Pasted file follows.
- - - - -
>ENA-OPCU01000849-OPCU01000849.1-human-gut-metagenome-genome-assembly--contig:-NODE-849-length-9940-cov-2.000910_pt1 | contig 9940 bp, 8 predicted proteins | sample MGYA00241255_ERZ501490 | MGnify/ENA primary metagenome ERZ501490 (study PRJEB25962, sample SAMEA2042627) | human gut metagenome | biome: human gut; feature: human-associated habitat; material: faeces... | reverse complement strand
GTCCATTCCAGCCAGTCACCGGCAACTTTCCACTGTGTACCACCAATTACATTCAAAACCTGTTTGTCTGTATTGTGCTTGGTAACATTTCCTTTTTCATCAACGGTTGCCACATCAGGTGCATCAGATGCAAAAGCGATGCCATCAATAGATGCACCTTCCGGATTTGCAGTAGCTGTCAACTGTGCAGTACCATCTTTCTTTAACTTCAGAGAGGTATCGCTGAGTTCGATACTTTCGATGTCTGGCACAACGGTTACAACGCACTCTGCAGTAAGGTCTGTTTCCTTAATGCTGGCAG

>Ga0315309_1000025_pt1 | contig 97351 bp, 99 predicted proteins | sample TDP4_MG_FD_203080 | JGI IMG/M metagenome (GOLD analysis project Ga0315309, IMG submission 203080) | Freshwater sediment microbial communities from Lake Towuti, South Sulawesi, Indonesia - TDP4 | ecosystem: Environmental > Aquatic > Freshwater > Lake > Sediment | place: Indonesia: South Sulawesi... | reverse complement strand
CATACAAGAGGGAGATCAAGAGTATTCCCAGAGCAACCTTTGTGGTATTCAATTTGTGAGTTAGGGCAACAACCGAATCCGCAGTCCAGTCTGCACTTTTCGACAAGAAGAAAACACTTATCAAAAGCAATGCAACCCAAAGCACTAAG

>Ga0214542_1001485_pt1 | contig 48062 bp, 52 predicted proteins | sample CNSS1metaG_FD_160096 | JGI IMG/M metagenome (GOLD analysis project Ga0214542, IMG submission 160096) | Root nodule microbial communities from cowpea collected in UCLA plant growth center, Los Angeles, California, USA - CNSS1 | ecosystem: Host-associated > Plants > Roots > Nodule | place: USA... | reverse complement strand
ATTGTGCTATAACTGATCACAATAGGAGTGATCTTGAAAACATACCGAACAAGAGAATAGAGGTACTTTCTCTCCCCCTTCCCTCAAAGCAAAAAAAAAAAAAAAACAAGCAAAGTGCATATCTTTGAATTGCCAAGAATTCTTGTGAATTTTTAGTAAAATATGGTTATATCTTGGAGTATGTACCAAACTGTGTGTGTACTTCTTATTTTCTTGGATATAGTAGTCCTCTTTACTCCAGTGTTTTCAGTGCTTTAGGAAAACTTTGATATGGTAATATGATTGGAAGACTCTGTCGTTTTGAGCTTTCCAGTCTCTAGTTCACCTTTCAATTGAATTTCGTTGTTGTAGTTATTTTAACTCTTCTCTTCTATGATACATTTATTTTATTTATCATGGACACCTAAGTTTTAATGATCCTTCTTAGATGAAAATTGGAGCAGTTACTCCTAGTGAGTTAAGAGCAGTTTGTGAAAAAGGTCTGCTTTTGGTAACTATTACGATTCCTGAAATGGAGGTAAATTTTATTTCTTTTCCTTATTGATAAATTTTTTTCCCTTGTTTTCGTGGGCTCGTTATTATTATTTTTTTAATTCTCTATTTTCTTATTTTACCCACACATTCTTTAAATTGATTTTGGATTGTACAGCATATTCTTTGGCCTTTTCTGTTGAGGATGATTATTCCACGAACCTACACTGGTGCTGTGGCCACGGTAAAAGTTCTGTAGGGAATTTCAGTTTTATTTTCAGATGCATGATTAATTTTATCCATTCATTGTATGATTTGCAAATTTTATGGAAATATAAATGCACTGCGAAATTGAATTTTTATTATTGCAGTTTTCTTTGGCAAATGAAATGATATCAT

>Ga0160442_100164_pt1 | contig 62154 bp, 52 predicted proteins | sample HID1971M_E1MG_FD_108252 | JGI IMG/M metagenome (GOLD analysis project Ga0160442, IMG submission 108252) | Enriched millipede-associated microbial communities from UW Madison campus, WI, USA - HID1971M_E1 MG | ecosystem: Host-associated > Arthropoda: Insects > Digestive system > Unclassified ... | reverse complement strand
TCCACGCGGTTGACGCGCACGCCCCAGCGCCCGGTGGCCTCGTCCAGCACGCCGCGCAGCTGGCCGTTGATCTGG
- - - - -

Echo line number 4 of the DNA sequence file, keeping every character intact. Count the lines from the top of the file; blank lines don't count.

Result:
CATACAAGAGGGAGATCAAGAGTATTCCCAGAGCAACCTTTGTGGTATTCAATTTGTGAGTTAGGGCAACAACCGAATCCGCAGTCCAGTCTGCACTTTTCGACAAGAAGAAAACACTTATCAAAAGCAATGCAACCCAAAGCACTAAG